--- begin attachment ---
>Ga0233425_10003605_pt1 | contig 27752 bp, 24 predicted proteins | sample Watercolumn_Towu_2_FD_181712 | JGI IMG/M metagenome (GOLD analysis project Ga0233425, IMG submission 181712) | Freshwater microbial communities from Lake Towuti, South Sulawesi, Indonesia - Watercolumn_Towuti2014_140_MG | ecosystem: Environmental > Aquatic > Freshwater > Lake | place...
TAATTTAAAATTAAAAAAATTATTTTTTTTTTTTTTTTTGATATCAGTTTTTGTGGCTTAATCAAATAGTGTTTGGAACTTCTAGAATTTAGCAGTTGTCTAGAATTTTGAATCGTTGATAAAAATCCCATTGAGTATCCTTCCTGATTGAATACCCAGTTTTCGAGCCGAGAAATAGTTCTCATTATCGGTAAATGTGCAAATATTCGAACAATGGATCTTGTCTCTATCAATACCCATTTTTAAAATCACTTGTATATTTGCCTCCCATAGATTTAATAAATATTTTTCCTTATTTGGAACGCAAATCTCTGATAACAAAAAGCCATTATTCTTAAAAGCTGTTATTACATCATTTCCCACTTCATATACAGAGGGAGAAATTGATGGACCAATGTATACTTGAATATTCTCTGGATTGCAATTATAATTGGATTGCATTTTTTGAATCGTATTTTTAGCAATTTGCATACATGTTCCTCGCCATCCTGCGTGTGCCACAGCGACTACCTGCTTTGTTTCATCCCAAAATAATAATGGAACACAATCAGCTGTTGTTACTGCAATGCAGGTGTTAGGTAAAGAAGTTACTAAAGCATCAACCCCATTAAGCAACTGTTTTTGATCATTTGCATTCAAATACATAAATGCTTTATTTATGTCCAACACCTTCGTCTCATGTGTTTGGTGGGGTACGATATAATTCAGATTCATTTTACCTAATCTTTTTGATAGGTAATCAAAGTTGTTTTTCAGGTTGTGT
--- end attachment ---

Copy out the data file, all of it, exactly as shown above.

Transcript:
>Ga0233425_10003605_pt1 | contig 27752 bp, 24 predicted proteins | sample Watercolumn_Towu_2_FD_181712 | JGI IMG/M metagenome (GOLD analysis project Ga0233425, IMG submission 181712) | Freshwater microbial communities from Lake Towuti, South Sulawesi, Indonesia - Watercolumn_Towuti2014_140_MG | ecosystem: Environmental > Aquatic > Freshwater > Lake | place...
TAATTTAAAATTAAAAAAATTATTTTTTTTTTTTTTTTTGATATCAGTTTTTGTGGCTTAATCAAATAGTGTTTGGAACTTCTAGAATTTAGCAGTTGTCTAGAATTTTGAATCGTTGATAAAAATCCCATTGAGTATCCTTCCTGATTGAATACCCAGTTTTCGAGCCGAGAAATAGTTCTCATTATCGGTAAATGTGCAAATATTCGAACAATGGATCTTGTCTCTATCAATACCCATTTTTAAAATCACTTGTATATTTGCCTCCCATAGATTTAATAAATATTTTTCCTTATTTGGAACGCAAATCTCTGATAACAAAAAGCCATTATTCTTAAAAGCTGTTATTACATCATTTCCCACTTCATATACAGAGGGAGAAATTGATGGACCAATGTATACTTGAATATTCTCTGGATTGCAATTATAATTGGATTGCATTTTTTGAATCGTATTTTTAGCAATTTGCATACATGTTCCTCGCCATCCTGCGTGTGCCACAGCGACTACCTGCTTTGTTTCATCCCAAAATAATAATGGAACACAATCAGCTGTTGTTACTGCAATGCAGGTGTTAGGTAAAGAAGTTACTAAAGCATCAACCCCATTAAGCAACTGTTTTTGATCATTTGCATTCAAATACATAAATGCTTTATTTATGTCCAACACCTTCGTCTCATGTGTTTGGTGGGGTACGATATAATTCAGATTCATTTTACCTAATCTTTTTGATAGGTAATCAAAGTTGTTTTTCAGGTTGTGT